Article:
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The Difference In Nutritional Value Between School Lunch And Fast Food

1702 words - 7 pages

Michaela Moore
English III Enriched
The Difference in Nutritional Value Between School Lunch and Fast-Food
Pink slime, gray burgers, enough preservatives to mummify a small dog: all examples of what a child attending a public school could be eating in school day. Although awareness concerning childhood obesity has been spread, the food being consumed in schools is still unsatisfactory. The Centers for Disease Control and Prevention have said that obesity rates have doubled in children and tripled in teenagers since 1980, leading to type two diabetes and other health concerns (Yeoman). This is no doubt due to the new fatty foods being produced and served in the lunch room. The National School Lunch Program has set standards on what school lunch should be like, but these standards are rarely met by schools (Curtis). Furthermore, this only applies to the school lunch being prepared, and not for everything being sold; cookies, candy, and chips don't have any requirements. The food that is served has been preserved with large amounts of sodium and frozen in order for it to be stored for months before use, which is very unhealthy. The meat being imported doesn't even meet popular fast food companies' standards, and because of this, it's been concluded that school lunches are actually less healthy than fast food.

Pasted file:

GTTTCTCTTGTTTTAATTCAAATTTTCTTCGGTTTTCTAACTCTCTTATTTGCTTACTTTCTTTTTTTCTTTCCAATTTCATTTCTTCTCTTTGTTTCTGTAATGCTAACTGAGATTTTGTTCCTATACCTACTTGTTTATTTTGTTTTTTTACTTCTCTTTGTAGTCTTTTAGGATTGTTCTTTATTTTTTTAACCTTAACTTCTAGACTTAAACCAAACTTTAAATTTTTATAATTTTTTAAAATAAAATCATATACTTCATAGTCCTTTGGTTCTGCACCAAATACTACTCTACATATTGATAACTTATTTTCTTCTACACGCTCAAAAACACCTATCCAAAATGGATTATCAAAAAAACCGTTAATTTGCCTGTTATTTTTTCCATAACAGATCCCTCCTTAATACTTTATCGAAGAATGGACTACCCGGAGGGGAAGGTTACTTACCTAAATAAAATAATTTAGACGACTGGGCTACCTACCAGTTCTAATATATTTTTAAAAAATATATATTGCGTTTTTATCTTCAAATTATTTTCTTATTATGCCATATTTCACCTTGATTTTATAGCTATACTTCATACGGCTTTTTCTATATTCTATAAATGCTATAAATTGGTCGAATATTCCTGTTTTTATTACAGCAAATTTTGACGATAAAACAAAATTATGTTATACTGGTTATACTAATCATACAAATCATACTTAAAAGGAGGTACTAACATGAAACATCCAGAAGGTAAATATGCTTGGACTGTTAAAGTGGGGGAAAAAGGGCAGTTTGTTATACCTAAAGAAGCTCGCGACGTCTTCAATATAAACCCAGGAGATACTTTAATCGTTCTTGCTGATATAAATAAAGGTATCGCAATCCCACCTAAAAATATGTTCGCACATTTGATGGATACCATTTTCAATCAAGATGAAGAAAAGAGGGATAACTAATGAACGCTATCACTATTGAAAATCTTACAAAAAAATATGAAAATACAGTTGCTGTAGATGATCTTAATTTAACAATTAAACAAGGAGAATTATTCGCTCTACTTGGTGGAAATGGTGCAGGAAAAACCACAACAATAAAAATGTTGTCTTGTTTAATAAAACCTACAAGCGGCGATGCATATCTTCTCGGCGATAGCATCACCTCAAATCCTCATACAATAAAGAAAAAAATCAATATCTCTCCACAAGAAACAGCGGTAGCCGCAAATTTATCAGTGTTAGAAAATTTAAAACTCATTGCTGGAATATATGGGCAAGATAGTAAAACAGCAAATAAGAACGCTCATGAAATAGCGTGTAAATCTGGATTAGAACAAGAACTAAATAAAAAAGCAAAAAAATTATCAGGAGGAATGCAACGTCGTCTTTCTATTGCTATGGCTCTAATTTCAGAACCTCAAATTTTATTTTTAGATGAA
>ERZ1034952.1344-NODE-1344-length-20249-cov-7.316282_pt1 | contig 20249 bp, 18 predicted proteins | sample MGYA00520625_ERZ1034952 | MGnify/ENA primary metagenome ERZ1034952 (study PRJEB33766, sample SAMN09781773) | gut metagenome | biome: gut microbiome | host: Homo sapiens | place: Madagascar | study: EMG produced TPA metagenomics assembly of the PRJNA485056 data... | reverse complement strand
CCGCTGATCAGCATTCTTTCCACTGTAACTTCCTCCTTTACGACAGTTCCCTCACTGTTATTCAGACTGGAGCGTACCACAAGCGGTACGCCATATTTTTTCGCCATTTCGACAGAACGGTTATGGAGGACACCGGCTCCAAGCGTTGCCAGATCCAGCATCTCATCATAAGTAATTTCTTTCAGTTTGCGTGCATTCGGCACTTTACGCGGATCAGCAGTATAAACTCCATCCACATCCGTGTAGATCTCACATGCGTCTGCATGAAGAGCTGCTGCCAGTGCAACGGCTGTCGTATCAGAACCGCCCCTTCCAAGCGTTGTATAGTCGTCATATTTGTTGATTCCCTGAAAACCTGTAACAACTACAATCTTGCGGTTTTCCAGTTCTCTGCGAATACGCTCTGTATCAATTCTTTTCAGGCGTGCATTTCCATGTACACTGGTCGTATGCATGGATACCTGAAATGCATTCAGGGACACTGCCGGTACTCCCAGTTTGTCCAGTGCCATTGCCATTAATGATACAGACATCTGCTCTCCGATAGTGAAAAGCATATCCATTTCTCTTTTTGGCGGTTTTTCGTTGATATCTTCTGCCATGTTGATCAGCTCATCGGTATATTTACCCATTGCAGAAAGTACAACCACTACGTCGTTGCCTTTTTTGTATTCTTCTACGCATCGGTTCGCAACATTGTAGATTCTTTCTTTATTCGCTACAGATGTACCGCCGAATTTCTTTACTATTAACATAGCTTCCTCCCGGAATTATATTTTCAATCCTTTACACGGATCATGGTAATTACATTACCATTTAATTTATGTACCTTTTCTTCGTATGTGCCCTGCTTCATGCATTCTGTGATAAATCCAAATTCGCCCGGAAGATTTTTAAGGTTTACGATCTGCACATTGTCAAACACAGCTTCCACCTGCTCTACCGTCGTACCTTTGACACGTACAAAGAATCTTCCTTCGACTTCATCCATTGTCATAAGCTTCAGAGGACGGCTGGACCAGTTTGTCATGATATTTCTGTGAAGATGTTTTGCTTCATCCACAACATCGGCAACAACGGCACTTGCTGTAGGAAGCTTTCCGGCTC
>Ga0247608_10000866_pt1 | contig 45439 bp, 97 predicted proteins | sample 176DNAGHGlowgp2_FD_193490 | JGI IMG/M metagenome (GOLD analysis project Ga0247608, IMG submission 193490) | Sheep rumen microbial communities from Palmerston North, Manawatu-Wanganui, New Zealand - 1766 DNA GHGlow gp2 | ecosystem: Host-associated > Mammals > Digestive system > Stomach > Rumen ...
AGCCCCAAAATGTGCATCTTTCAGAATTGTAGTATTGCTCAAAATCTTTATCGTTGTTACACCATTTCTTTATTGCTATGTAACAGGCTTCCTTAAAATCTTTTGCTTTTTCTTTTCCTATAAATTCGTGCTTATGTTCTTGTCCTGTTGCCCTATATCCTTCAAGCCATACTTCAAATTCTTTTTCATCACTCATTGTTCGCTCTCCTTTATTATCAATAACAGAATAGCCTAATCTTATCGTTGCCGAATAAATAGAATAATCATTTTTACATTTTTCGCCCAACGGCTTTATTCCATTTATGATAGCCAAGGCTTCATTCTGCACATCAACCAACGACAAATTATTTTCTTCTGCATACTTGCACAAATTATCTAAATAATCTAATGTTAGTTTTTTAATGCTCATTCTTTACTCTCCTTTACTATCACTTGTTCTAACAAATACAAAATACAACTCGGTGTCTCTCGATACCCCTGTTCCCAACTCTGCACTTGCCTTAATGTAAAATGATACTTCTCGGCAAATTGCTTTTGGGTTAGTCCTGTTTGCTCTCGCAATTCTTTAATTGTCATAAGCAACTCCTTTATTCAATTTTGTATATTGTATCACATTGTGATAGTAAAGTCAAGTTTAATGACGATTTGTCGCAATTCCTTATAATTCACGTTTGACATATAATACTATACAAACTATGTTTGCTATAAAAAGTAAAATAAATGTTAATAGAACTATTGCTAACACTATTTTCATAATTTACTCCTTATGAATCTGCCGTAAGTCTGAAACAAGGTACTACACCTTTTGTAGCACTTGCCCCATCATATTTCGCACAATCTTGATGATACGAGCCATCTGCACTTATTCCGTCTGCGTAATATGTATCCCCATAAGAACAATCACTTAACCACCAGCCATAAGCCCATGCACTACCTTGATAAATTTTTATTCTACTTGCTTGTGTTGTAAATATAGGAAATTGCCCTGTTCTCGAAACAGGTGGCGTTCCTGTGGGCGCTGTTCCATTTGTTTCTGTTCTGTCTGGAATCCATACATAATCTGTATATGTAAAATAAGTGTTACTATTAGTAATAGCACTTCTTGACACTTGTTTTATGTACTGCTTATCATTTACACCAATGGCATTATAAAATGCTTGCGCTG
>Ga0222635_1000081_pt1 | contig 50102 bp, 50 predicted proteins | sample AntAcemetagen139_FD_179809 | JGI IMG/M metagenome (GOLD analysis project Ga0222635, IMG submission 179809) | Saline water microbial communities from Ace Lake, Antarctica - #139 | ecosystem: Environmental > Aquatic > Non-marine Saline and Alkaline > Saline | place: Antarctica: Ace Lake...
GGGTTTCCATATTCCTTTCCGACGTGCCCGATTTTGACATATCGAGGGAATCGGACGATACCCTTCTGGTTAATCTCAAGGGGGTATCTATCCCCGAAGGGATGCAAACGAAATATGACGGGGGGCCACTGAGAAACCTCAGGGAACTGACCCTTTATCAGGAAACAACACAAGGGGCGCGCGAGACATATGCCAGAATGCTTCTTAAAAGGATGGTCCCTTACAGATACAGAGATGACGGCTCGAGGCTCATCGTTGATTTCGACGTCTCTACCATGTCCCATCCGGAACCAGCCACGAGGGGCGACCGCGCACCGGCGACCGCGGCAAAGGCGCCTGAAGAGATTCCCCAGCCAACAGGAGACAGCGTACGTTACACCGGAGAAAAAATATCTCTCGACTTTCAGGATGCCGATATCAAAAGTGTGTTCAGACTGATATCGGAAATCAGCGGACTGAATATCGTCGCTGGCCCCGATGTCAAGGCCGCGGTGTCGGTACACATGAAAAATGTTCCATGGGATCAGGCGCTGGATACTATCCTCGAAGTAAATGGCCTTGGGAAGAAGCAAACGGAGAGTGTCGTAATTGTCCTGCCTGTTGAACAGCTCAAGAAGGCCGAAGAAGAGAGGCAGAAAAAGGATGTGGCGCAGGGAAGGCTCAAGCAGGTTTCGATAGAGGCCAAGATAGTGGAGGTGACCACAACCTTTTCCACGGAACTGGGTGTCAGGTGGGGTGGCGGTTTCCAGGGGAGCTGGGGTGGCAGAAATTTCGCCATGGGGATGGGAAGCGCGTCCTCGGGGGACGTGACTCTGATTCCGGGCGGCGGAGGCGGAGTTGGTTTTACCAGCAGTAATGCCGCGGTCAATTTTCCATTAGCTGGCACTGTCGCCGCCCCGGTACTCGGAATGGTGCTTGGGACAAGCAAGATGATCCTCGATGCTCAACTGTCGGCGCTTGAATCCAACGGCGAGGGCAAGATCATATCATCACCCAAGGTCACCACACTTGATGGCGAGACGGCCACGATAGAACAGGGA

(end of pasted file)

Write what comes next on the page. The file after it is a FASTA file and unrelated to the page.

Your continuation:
Companies such as Sodexo ship large quantities of food to schools all over the country. Because this food is frozen, it can be bought a long time in advance and saved until it's needed. The vast majority of this food has already been cooked, and only needs to be reheated, therefore it can be ready for consumption in a short amount of time. This is very important for large schools with multiple lunch periods because the cooks don't have much time to produce a huge amount of food for all of the children. On the other hand, although this already-cooked, well-preserved food is very convenient, it's also extremely unhealthy. The food is preserved with sodium, or salt. People have been preserving food with salt for centuries, long before refrigeration. Salt works well as a preservative because it reduces water activity in foods. The water activity of a food is the amount of unbound water that is available for chemical reactions and bacteria growth. Reducing the water activity keeps food from spoiling due to microorganisms (“Food Safety and Preservation”). However, it's a well-known fact that too much salt can be a health hazard. Even though sodium is recommended daily, it's advised to be eaten in smaller dosages than typical Americans tend to consume. The recommended daily allowance is only 1,500 milligrams and an average American digests approximately 3,400 milligrams a day. Nine out of ten are getting too much (“The Effects of Excess Sodium on Your Health and Appearance”). Over time, this can lead to extreme health risks. First off, the kidneys cannot keep up with the extra sodium in the bloodstream. Because of this, the body...

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